Commenting on the results, Goldman saw three main takeaways from today’s data.

First, there are continued improvement in the Euro area headline numbers, coupled with continued, but moderating, optimism for the upcoming year.
Second, the PMI price components ticked up in April, driven by both sectors, with the risks to cost inflation coming from higher wages and oil prices.
Lastly, the UK saw another month of expanding activity, also driven by the services sector, which should support growth momentum going forward.

While output prices ticked up only marginally in both the Euro area and the UK, it is important that firms’ pricing behavior remains supportive for the disinflationary process, Goldman’s economists noted.

The positive figures suggest that the euro area will probably expand by 0.3% in the second quarter, matching the rate of growth in the January-March period, said Cyrus de la Rubia, chief economist at Hamburg Commercial Bank. That’s a more upbeat prediction than the Bloomberg consensus, which sees just 0.1% growth at the start of the year, with data due on April 30.

“It appears that the recession was predominantly concentrated within the manufacturing sector, while the broader economy may have narrowly skirted such a downturn,” de la Rubia said. “The service sector may serve as a catalyst for the overall economy.”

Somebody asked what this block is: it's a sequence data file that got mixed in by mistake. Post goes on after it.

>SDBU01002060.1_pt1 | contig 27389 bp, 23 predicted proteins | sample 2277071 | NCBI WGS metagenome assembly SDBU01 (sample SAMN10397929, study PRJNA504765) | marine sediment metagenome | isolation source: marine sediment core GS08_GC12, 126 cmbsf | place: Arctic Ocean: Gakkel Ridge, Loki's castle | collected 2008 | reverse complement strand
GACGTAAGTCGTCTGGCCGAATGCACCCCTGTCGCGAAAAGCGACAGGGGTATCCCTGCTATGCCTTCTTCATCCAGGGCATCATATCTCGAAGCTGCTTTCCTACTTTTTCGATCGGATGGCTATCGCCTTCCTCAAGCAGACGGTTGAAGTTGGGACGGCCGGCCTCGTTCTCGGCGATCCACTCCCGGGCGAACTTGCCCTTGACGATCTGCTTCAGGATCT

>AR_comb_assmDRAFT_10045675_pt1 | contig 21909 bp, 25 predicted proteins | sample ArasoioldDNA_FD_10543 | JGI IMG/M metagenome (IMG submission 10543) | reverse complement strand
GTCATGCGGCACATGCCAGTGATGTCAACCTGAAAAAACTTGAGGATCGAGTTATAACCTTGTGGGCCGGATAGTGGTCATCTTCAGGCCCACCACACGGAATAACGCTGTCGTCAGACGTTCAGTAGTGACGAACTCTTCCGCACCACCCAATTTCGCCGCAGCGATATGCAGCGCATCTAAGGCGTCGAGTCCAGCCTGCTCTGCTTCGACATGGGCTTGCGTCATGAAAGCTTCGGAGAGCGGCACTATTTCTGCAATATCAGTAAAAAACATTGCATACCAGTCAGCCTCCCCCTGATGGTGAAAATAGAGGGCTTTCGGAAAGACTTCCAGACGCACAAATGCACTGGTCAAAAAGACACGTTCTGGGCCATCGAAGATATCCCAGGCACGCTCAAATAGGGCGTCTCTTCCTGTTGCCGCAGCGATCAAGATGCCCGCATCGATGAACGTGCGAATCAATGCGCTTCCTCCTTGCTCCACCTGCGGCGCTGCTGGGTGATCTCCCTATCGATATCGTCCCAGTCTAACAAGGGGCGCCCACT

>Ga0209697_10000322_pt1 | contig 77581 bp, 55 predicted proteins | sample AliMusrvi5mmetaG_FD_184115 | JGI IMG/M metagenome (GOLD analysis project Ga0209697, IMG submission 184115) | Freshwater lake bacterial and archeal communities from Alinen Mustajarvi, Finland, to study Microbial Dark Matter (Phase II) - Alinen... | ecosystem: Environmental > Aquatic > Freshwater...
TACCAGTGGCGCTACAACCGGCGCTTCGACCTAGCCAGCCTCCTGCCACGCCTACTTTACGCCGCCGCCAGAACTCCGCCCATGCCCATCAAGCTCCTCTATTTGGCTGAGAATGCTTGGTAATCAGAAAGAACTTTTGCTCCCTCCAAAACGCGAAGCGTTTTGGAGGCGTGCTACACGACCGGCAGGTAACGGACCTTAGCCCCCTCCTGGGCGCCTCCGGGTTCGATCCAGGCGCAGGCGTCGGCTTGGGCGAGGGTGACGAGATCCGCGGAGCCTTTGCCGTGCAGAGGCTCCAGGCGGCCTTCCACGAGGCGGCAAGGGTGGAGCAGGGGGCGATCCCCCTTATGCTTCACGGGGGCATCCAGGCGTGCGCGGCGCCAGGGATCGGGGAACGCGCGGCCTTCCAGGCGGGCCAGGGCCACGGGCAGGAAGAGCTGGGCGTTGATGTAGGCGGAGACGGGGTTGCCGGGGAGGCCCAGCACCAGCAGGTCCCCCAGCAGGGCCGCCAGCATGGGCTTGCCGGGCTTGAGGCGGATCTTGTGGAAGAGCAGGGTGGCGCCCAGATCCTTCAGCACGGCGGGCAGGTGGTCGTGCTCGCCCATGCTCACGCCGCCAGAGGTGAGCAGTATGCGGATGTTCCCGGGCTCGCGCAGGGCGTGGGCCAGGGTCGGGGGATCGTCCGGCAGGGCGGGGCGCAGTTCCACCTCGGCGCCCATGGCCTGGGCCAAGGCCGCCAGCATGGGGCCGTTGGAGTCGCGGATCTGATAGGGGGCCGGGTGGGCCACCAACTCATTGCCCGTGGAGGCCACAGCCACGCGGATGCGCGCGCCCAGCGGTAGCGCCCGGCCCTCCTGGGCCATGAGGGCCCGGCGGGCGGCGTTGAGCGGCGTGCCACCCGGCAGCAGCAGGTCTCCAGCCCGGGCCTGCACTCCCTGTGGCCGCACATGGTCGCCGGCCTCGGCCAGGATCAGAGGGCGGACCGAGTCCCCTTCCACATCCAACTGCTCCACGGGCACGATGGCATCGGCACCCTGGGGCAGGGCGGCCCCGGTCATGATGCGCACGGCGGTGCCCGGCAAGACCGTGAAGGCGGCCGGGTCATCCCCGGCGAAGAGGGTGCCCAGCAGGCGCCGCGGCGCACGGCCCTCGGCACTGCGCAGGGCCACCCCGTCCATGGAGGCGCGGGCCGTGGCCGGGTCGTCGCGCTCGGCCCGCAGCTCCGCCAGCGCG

After contracting in the final quarter of last year, Germany was long expected to have had a shallow recession over the winter. But the Bundesbank last week said output may have grown slightly in the first three months of the year because of a pickup in industrial production, exports and construction — meaning the country would avoid such a scenario.

De la Rubia agreed, saying a Nowcast model points to economic expansion of 0.1% in the first quarter followed by 0.2% in the second. German bonds fell across the curve and money markets reduced wagers on the scope for interest-rate cuts after data for the country were published. The two-year maturity, which is sensitive to changes in monetary policy, rose as much as three basis points to 2.99%.

The overall performance was also better in France, where activity remained broadly stable after contracting for 10 months. That development was also driven by services, where rising demand resulted in the first expansion in almost a year. New orders placed with factories fell at the steepest pace since January, increasing the wedge between manufacturers and services firms.

“The French services sector is the workhorse of the economy,” said Norman Liebke, an economist at Hamburg Commercial Bank. “French manufacturing output stays subdued, but we expect it will soon follow the path of the services sector. The manufacturing sector delays the overall economy’s recovery for now, though.”